Jones, Tobias - 'White Death'
WHITE DEATH is the second in Tobias Jones' series featuring Italian PI Castagnetti, Casta for short. The series is set in an nameless Northern Italian town, probably Parma. The title, WHITE DEATH, refers to the Italian term for deaths due to industrial accidents.
Casta has a new client, a factory owner who has received threatening phone calls and whose car has been burnt out. Casta assumes at first this is a near hopeless case of vandalism. But when he studies similar incidents, Casta realises there may be a conniving financial motive behind the campaign of intimidation, linked to the building trade and changes to local planning regulations. Despite the economic downturn, big money is still being made by property developers and their cronies as new sections of the city are rezoned as suitable for development. Casta soon uncovers a trail of death, crime and corruption behind the seeming respectability of the town planners, politicians and estate agents sharing in the after effects of the property boom. He strongly suspects that the "white death" of the title, is far from the typical case of employer neglect that it is trumpeted to be by the local press and left wingers.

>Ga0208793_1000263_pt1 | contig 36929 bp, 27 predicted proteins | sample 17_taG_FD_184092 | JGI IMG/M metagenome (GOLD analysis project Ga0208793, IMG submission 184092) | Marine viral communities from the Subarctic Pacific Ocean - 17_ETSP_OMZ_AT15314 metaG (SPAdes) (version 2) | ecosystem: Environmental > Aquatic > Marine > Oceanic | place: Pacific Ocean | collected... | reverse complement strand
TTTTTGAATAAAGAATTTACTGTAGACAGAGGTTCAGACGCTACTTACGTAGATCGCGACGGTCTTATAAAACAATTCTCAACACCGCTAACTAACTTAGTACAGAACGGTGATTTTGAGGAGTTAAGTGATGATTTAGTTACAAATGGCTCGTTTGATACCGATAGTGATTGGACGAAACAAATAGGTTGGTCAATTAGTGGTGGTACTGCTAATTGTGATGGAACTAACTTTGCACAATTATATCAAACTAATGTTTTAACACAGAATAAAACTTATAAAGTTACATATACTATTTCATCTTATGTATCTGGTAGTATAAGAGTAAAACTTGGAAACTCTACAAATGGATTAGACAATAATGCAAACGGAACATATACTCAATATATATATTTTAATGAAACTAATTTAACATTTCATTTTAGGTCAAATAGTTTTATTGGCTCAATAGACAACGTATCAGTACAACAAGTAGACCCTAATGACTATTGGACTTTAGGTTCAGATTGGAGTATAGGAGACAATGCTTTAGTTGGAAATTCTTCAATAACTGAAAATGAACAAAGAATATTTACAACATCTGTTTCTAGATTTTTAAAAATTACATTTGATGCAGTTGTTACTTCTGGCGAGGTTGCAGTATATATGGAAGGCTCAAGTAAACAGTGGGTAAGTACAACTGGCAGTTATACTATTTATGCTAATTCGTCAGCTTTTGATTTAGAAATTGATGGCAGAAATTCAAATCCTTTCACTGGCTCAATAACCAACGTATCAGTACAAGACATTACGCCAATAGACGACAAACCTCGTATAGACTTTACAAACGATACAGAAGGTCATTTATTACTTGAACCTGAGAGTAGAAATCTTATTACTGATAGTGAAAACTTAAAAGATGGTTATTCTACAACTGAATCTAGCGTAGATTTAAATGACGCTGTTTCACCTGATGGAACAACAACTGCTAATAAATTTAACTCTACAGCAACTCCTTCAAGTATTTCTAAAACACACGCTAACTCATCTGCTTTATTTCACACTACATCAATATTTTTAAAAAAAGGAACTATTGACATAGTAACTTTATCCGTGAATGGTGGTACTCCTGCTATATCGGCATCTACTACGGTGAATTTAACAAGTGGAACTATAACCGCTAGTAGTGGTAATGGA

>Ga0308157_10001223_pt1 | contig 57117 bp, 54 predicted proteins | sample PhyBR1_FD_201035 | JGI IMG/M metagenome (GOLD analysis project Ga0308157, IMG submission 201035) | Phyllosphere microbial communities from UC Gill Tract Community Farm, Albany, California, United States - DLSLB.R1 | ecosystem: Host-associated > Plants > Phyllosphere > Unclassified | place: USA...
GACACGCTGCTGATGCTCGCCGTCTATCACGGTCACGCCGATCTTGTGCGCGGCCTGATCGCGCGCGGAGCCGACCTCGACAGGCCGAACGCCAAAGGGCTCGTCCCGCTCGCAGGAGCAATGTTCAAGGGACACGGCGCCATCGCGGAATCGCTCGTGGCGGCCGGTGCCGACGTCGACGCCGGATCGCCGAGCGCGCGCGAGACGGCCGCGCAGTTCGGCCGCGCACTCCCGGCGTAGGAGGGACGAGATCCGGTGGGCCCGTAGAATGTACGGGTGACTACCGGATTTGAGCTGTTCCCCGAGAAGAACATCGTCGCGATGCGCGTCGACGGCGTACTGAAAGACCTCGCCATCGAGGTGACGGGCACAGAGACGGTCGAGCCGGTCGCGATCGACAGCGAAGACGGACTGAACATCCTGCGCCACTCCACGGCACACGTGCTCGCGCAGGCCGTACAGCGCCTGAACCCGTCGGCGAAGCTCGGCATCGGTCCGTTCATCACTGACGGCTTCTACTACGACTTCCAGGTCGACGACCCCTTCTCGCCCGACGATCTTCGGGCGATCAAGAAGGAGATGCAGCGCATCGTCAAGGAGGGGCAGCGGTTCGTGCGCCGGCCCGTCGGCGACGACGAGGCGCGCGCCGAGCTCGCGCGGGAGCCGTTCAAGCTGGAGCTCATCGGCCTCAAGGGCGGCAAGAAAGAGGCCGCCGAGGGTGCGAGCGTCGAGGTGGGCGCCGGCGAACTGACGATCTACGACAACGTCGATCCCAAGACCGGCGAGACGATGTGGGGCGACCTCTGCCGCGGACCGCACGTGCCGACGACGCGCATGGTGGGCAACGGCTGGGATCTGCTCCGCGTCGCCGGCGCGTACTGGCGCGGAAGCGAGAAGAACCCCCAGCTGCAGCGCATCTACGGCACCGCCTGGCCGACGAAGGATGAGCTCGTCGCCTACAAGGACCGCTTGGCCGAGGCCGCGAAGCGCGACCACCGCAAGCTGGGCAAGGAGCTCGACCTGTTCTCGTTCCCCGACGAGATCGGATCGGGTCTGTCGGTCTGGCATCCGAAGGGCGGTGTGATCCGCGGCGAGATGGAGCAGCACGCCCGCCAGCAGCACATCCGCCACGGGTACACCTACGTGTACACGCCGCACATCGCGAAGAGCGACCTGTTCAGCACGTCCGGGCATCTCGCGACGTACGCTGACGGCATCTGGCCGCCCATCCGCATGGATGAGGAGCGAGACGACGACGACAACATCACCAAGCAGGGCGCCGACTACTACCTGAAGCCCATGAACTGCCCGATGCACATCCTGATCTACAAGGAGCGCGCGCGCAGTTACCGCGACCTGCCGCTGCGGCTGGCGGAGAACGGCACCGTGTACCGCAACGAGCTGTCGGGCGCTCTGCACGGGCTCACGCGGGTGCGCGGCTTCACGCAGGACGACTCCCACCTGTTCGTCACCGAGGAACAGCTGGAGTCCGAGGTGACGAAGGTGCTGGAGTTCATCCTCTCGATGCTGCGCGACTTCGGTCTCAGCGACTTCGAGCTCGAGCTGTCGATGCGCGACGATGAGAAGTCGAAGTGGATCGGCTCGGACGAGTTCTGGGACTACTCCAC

Casta is an engaging hero in the loner PI mould, tenacious, courageous and determined to achieve some form of justice, having distanced himself from most people following the premature death of his parents in a car crash. He is physically less aggressive than in the first in the series, THE SALATI CASE, having suffered a permanent leg injury that slows him down a touch. He has also mellowed slightly, allowing a potential love interest, Gaia, a charming young witness, to penetrate his defences.
As well as being a highly readable page-turning thriller, WHITE DEATH is a convincing depiction of Italy by British writer Tobias Jones, following up the theme of his non-fiction work, THE DARK HEART OF ITALY, considering what can lie behind the beauty of many parts of Italy. This chronicle of corruption in the construction boom is a rather topical theme one suspects in many countries other than Italy.
Laura Root, England